Non-profits are not corporations that don’t make profits

One of the ideas that keep getting rediscovered is that if only we applied business principles to government and nonprofits like schools and charities, they would run much better, and the way to do this is to put business people in charge of them. This idea seems to never get old however many times it fails.

The latest victim is the Red Cross. The Red Cross has one of the best name recognitions of aid organizations, and is the group that most people expect to see turn up after any major disaster and provide aid to the victims. But the investigative journalistic group ProPublica has for some time been exposing the fact that the organization has been woefully mismanaged and its funds squandered. This led to a major housecleaning in 2008 that was supposed to set the organization back on the right track.

They now have a new report that the new management team of former private sector corporate executives is proving to not be up to the job either.

When Gail McGovern was picked to head the American Red Cross in 2008, the organization was reeling. Her predecessor had been fired after impregnating a subordinate. The charity was running an annual deficit of hundreds of millions of dollars.

A former AT&T executive who had taught marketing at Harvard Business School, McGovern pledged to make the tough choices that would revitalize the Red Cross, which was chartered by Congress to provide aid after disasters. In a speech five years ago, she imagined a bright future, a “revolution” in which there would be “a Red Cross location in every single community.’’

It hasn’t worked out that way.

McGovern and her handpicked team of former AT&T colleagues have presided over a string of previously unreported management blunders that have eroded the charity’s ability to fulfill its core mission of aiding Americans in times of need.

Under McGovern, the Red Cross has slashed its payroll by more than a third, eliminating thousands of jobs and closing hundreds of local chapters. Many veteran volunteers, who do the vital work of responding to local fires and floods have also left, alienated by what many perceive as an increasingly rigid, centralized management structure.

Far from opening offices in every city and town, the Red Cross is stumbling in response to even smaller scale disasters.

When a wildfire swept through three Northern California counties in September, the Red Cross showed up but provided shelter to just 25 of 1,000 victims at one site. Because of the charity’s strict rules and disorganization, many evacuees slept outside for over a week, even when the weather turned bad. “These families were sleeping in the rain with their children,” said Wendy Lopez, a local volunteer.

Local officials were so angry they relieved the Red Cross of its duties.

The idea that non-profit organizations should be run like businesses is popular among some people, despite the fact that the two cultures are so different and require different skills and talents.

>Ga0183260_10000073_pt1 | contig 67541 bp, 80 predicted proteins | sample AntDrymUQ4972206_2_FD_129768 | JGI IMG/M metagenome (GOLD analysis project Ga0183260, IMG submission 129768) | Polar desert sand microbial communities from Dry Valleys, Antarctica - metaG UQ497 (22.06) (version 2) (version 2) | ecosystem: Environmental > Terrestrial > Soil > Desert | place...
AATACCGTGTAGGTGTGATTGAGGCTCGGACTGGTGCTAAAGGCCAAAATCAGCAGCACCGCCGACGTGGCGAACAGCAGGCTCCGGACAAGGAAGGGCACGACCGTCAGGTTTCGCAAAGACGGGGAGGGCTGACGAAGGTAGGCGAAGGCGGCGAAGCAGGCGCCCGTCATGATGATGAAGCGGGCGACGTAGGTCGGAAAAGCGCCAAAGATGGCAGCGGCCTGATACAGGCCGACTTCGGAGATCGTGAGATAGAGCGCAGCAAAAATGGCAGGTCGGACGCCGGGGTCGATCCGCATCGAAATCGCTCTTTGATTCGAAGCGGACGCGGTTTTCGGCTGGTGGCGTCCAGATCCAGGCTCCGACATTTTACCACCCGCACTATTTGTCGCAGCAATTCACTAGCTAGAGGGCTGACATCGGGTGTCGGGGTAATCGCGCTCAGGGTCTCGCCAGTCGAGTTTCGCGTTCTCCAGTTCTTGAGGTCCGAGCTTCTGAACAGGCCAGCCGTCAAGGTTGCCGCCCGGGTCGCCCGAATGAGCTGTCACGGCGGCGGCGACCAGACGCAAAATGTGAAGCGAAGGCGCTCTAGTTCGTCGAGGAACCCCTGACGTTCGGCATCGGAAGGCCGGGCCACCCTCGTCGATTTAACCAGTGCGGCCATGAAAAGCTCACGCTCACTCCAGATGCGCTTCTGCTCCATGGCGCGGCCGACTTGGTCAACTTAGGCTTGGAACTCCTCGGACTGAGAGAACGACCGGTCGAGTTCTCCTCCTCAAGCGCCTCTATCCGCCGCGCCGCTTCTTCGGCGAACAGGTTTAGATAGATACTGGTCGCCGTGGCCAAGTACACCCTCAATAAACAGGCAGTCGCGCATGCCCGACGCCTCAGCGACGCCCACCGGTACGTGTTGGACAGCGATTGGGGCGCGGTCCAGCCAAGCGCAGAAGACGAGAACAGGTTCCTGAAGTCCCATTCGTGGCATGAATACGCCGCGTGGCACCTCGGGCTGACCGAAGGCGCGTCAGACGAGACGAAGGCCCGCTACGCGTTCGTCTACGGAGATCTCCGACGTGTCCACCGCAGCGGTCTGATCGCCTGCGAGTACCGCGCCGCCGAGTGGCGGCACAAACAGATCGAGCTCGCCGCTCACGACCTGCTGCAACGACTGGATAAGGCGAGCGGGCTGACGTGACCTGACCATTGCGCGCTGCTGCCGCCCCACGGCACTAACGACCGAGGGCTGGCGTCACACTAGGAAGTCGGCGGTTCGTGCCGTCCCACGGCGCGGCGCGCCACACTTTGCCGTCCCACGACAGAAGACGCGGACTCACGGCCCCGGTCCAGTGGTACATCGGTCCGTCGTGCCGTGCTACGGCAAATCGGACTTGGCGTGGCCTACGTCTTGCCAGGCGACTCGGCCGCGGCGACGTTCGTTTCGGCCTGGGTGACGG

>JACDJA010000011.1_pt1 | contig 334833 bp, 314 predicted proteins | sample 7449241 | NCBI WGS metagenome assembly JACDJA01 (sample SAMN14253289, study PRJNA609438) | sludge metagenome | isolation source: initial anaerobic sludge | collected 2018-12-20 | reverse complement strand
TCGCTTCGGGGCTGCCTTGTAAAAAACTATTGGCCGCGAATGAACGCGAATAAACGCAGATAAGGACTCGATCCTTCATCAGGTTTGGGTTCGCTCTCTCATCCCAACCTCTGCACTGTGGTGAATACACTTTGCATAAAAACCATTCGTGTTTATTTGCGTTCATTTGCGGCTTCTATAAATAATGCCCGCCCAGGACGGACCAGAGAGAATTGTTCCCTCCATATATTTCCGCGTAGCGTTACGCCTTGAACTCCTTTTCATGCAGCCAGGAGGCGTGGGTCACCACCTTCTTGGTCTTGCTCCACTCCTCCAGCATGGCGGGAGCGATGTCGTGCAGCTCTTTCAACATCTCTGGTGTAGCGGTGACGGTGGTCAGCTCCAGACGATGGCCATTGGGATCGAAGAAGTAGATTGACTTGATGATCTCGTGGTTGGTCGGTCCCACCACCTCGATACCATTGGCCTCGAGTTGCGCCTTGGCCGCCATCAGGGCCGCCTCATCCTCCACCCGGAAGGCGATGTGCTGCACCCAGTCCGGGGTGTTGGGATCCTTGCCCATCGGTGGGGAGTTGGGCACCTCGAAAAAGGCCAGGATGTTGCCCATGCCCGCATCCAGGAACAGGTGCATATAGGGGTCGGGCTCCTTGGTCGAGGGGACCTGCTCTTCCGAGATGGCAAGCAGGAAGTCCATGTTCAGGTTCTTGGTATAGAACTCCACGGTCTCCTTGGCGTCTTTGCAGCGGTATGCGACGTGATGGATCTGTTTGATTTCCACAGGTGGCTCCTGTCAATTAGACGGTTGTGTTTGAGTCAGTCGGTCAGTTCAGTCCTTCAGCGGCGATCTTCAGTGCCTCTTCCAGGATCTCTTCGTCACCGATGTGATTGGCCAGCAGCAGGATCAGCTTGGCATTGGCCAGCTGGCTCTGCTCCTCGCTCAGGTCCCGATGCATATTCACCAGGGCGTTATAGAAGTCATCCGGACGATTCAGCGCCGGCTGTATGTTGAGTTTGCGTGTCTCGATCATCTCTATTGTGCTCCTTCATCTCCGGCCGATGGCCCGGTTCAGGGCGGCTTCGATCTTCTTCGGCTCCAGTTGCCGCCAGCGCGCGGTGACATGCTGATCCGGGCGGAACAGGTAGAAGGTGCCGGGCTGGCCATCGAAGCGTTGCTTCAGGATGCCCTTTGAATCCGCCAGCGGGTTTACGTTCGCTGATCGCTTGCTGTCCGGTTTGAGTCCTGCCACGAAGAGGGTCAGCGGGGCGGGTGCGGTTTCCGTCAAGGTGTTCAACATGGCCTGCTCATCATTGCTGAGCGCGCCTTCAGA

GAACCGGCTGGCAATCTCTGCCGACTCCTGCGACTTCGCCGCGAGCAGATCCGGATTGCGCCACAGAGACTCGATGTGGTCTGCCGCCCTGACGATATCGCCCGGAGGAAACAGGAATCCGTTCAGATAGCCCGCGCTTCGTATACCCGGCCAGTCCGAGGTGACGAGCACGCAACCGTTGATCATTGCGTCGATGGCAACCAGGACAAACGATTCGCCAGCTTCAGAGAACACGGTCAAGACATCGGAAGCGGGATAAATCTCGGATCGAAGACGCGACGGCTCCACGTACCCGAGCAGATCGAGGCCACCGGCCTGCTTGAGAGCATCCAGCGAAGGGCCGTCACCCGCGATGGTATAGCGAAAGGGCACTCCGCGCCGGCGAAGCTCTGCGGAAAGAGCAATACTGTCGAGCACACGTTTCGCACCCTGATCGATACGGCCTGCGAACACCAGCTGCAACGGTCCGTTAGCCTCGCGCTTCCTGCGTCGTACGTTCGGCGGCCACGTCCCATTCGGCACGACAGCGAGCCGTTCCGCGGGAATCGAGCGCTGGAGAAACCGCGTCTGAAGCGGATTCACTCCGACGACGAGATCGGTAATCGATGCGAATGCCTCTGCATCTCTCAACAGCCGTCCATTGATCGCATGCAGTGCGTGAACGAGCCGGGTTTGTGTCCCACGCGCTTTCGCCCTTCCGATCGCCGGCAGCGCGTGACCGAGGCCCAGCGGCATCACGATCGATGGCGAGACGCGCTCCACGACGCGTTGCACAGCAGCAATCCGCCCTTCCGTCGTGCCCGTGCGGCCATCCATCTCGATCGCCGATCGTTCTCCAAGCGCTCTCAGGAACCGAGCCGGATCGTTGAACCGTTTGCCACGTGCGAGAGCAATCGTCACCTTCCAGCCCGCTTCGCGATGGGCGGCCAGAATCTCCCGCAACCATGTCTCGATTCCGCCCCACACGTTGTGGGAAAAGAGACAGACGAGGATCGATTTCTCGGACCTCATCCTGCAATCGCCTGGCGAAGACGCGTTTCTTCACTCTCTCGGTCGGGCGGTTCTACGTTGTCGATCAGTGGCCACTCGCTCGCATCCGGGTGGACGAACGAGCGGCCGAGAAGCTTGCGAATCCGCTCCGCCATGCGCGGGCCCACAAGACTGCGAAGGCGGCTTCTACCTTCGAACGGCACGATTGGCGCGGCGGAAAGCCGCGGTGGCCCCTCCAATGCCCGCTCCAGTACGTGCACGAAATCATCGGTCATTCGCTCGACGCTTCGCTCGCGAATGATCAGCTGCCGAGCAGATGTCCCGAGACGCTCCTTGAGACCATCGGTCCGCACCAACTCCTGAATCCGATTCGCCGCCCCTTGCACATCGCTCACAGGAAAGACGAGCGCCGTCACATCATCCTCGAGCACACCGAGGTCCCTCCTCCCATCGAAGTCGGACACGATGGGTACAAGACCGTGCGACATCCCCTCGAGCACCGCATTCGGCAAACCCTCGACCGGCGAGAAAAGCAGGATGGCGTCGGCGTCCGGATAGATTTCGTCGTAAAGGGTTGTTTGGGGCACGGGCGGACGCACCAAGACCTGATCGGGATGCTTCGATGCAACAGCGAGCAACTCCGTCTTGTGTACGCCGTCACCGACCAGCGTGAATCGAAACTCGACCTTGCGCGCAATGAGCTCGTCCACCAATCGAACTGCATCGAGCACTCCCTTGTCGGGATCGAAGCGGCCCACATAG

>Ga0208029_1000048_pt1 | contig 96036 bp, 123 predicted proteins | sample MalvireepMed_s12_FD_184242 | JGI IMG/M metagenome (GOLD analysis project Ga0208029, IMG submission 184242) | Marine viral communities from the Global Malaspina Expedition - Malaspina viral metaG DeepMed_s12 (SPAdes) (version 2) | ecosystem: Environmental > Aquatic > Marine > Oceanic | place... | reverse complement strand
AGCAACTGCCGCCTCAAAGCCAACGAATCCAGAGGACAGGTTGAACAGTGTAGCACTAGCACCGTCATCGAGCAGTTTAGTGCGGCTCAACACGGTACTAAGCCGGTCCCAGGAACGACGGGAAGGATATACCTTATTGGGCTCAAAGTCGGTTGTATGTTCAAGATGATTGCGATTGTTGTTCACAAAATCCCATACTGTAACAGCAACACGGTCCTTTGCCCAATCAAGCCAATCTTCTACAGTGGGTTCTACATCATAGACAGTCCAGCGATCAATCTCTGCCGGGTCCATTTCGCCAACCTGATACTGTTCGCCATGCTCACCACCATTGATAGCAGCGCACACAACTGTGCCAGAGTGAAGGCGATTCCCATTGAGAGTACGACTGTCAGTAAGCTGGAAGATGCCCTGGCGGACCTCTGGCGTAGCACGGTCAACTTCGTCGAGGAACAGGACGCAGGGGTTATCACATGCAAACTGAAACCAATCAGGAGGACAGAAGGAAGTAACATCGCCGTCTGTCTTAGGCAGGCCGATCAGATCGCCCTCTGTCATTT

1. drascus says

    I would have to disagree somewhat. I know many “business people” who have spent part of their careers doing a fabulous job of running non-profits. I also know many who sit on the board of non-profit organizations and are a huge asset to the organization.

    The problem isn’t “business people”, because that category is extremely broad and varied. The problem is the goals of the reorganization, and the executives chosen.

    It’s extremely common to see profit driven by cost-cutting. And certainly, non-profits above all should be trying to get good deals on services and goods so that they can stretch their donations further. However, cutting labor in a non-profit is almost always bad. Treating volunteers like vendors or even employees is a horrible problem. The goal has to be to maximise whatever the goal of the non-profit is, be it marketing (spreading awareness / generating political action), services, delivery of needed goods, etc.

    It doesn’t matter how good the P/L statements look if the organization is falling behind on its mission. A skilled business person who actually pushes hard for the non-profit’s mission can really make an organization shine by creating an efficient organization that makes the most use of its funds. Just look a the immense good the Gates foundation does.

    Choosing a person who blindly cuts costs is just a fatal hiring blunder, as is choosing a person who doesn’t have a passion for the non-profit’s mission. Not every business person is a good fit to run a non-profit, just as success in one industry not necessarily indicate success in another. But lots of business skills, accounting knowledge, human resources skills, understanding of laws and regulations, contacts in the business community, etc can all be hugely valuable to a non-profit, especially at the executive level.

  2. says